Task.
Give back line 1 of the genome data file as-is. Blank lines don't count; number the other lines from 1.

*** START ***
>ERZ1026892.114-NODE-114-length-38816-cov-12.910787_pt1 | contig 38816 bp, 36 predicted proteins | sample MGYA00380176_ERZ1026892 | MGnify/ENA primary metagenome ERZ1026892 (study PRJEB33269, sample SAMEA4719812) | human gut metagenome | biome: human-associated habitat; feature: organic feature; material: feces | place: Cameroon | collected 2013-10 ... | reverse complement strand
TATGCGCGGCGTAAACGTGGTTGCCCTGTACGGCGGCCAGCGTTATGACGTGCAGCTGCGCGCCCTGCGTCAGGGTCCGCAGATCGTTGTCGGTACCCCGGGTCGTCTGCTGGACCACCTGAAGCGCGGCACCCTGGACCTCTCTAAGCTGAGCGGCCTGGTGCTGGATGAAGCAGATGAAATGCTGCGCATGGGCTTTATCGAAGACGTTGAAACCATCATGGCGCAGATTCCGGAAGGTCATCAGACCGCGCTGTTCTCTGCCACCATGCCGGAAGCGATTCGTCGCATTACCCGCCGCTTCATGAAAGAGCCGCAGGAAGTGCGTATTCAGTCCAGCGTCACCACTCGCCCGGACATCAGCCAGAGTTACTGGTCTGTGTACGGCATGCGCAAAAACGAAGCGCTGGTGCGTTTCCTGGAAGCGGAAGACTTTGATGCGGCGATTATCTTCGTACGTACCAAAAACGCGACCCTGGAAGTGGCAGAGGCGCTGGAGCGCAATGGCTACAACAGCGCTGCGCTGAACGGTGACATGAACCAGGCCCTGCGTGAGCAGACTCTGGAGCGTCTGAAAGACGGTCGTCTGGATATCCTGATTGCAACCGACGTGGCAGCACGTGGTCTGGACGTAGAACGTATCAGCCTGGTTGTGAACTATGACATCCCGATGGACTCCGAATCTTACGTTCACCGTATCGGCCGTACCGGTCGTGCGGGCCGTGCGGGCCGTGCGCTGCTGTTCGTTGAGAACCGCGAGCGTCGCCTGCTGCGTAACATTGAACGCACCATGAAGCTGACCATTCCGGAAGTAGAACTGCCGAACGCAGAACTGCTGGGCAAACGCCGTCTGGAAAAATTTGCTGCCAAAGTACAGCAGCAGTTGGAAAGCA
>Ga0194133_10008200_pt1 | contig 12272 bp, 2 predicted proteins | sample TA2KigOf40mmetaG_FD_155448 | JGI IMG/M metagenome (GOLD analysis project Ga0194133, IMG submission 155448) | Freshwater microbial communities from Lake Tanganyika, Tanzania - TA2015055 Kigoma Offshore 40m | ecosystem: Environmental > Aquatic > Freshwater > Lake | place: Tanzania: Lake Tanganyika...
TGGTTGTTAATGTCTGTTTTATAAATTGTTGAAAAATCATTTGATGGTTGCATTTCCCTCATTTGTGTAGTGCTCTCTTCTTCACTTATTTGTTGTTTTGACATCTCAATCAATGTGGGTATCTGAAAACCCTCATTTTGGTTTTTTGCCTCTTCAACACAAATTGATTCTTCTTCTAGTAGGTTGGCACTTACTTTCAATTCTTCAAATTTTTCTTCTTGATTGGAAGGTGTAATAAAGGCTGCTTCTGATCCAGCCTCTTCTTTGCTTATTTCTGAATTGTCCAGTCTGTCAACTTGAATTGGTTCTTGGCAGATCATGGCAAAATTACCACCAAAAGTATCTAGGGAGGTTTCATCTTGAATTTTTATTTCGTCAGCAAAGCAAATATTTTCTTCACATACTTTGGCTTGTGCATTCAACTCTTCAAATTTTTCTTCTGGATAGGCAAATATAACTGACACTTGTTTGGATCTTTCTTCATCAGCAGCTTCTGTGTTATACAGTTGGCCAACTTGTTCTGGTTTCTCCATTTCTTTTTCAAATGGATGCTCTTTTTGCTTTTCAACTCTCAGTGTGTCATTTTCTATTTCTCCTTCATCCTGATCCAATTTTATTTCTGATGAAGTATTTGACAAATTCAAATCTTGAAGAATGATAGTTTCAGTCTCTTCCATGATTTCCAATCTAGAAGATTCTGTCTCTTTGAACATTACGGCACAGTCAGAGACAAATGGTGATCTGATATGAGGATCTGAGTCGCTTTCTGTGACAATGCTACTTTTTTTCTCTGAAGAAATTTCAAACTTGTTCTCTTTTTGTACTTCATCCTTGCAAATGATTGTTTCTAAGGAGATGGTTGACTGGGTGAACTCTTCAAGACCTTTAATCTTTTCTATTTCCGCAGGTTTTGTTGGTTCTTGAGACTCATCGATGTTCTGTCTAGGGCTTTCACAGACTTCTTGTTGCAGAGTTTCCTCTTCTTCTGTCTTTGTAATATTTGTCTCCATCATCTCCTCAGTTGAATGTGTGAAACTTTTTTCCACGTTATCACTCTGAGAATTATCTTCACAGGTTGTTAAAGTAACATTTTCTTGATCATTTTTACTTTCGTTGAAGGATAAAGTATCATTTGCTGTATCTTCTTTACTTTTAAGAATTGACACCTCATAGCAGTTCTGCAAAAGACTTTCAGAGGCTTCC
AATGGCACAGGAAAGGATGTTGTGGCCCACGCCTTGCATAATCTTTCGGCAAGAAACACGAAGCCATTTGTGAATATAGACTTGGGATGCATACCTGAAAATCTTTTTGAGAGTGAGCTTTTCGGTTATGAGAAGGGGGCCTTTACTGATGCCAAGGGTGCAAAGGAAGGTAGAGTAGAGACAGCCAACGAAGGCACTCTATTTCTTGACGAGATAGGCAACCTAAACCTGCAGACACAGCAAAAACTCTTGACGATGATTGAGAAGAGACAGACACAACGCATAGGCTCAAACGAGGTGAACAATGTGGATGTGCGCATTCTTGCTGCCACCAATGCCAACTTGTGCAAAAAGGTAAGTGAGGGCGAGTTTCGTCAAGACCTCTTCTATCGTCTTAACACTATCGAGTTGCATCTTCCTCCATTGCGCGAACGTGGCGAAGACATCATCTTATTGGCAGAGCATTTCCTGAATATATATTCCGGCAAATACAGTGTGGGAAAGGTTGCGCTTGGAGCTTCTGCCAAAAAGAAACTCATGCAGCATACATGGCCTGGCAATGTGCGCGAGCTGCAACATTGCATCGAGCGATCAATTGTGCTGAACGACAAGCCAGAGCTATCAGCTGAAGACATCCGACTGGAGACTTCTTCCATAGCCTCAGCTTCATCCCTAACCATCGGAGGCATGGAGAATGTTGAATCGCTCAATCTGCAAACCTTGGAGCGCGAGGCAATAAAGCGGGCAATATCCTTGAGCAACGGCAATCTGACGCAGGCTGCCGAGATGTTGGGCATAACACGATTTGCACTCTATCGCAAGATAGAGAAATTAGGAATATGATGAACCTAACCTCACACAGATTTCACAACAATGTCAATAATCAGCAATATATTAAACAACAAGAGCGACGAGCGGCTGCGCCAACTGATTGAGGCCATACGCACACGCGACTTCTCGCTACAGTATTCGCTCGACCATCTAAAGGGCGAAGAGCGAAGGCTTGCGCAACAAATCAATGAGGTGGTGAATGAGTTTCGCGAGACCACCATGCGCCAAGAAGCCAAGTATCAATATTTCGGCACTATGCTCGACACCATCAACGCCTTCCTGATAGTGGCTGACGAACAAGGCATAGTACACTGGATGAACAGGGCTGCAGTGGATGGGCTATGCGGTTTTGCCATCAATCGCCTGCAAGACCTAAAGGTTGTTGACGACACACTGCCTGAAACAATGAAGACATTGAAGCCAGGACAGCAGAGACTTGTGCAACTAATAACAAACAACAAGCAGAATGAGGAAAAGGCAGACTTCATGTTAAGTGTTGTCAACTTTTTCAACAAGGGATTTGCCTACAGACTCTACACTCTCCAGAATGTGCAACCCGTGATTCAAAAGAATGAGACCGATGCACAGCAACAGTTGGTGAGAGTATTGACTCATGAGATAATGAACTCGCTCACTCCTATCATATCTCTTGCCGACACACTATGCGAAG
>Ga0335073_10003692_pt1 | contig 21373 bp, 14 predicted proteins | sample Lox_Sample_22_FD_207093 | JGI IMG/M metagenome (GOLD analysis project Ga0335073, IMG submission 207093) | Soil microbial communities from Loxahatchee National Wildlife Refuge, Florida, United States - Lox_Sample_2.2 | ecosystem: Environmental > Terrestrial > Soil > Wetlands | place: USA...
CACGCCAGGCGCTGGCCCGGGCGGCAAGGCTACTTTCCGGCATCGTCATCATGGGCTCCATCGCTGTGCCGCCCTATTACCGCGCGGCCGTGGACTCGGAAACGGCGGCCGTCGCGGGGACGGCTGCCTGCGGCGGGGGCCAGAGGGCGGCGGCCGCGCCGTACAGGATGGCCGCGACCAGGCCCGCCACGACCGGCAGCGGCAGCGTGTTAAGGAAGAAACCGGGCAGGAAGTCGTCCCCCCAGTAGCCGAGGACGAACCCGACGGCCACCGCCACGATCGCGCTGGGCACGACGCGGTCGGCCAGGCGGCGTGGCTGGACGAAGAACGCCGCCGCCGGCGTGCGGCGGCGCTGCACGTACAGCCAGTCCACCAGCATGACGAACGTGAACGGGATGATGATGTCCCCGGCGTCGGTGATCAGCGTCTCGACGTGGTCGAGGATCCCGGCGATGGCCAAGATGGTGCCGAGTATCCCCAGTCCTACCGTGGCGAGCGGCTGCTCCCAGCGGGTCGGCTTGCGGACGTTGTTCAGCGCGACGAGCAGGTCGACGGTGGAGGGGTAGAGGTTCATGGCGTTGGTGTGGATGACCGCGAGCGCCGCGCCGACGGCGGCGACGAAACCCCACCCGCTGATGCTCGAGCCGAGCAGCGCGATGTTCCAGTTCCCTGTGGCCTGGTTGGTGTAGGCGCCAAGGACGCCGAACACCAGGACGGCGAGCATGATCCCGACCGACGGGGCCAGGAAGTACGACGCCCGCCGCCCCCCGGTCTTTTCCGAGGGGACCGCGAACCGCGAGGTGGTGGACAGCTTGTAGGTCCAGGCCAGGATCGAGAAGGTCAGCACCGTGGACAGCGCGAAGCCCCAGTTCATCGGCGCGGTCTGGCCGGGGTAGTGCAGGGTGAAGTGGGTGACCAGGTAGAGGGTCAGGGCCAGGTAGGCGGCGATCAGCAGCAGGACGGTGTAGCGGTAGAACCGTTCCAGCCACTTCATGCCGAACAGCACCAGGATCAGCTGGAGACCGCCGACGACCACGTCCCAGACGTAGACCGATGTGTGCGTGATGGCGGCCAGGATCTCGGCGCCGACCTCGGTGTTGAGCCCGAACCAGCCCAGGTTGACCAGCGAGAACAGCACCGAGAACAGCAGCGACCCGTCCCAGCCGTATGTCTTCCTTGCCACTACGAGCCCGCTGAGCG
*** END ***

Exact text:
>ERZ1026892.114-NODE-114-length-38816-cov-12.910787_pt1 | contig 38816 bp, 36 predicted proteins | sample MGYA00380176_ERZ1026892 | MGnify/ENA primary metagenome ERZ1026892 (study PRJEB33269, sample SAMEA4719812) | human gut metagenome | biome: human-associated habitat; feature: organic feature; material: feces | place: Cameroon | collected 2013-10 ... | reverse complement strand